Tony Riches: Why You Should Consider Writing a Trilogy

Listen to one of my fave histfic-writing colleagues, and very much admired pro: welcome, Tony Riches!

author Tony Riches for Sarah Dahl

Tony Riches

For most writers, completing one book would seem more than enough of an achievement, so why would anyone make a commitment to writing three?  I was reading Conn Iggulden’s impressive Wars of the Roses trilogy, when the answer occurred to me.

The power of synergy – and freedom

There are real benefits of tackling any story as a trilogy, and now I’ve written one I’m convinced it’s something any novelist should consider. For me, the greatest benefit is synergy, which Cambridge English Dictionary defines as ‘the ​combined ​power of a ​group of things when they are ​working together that is ​greater than the ​total ​power ​achieved by each ​working ​separately.’
Put simply, the scope of a trilogy offers writers a liberating sense of space and freedom, as ideas hinted at in the first book can be developed and explored over the rest. This means the writer has space to explore the complexity of relationships that evolve over time, as well as the shifting social, political and economic context over years – or even generations, offering readers a more ‘immersive’ experience.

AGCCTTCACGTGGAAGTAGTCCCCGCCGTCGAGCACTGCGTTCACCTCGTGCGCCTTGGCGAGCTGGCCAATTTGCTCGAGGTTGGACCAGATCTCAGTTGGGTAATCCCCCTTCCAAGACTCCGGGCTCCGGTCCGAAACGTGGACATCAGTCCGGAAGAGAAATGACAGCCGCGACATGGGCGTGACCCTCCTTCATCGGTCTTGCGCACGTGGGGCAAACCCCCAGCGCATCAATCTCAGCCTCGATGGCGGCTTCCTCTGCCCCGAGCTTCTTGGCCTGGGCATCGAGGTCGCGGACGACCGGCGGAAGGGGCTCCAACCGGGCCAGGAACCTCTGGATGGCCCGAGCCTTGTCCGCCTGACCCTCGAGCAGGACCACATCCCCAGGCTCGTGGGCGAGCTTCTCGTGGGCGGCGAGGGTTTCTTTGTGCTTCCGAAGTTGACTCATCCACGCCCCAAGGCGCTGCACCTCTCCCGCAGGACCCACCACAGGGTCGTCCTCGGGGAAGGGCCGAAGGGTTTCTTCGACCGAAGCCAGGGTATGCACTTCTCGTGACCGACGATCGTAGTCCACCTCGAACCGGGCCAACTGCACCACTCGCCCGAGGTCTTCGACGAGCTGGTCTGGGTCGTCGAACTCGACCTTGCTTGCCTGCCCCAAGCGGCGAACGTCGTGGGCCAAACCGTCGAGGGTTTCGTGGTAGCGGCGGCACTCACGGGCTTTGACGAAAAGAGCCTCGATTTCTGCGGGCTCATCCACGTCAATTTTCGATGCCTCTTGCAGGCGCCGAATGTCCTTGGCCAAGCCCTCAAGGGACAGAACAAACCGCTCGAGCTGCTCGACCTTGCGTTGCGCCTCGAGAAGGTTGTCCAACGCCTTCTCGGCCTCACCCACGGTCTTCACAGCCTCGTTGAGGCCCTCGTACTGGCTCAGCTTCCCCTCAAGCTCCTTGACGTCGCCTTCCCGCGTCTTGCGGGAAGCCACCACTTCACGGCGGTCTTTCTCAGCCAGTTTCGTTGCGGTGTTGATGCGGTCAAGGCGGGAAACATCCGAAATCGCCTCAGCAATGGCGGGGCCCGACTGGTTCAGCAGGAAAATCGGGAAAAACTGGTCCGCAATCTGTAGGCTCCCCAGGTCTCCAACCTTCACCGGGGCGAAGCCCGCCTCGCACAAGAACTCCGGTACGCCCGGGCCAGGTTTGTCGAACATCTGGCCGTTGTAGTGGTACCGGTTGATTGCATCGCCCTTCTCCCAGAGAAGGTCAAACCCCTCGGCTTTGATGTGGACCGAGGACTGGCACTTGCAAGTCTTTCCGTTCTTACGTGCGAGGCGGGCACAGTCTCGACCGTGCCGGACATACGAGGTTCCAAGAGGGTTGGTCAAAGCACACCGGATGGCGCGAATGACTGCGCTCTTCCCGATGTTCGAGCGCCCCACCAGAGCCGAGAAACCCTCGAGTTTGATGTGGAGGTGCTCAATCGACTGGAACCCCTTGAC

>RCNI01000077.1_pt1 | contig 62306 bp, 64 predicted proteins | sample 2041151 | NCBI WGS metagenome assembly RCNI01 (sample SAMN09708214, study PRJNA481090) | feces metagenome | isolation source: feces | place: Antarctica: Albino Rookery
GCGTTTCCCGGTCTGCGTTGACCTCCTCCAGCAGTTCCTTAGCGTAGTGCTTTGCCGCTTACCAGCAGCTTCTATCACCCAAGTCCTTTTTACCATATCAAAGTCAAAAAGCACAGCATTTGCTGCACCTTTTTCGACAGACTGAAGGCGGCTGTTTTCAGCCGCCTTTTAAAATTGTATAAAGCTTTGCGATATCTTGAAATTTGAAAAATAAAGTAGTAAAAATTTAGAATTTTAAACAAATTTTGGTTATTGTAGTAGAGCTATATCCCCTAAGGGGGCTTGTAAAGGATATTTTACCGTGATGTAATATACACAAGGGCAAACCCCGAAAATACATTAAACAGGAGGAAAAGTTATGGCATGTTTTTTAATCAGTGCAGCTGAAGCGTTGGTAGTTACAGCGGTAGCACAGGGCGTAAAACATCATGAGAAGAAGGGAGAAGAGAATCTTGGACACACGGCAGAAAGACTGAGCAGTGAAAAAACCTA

Practical and commercial reasons

There are also practical and commercial considerations. If you follow the fashion for longer books, you have one opportunity to sell it and the promotion can only begin once it’s available for pre-order. I was able to promote book one of my Tudor trilogy while writing book two (and it became a best-seller in the UK, US and Australia.)  Readers began contacting me to ask when the next book in the trilogy would be available and I soon built an international reader base for the trilogy.
Similarly, although each book works as a ‘stand-alone’, I’ve seen evidence in my sales that people reading them in the wrong order tend to buy the others. I also hadn’t realised Amazon (and other retailers) are happy to promote and market a trilogy (or any series) as a discounted single purchase, which is good value for readers and means your books are more likely to be ‘discovered’.

Advantage of an epic scale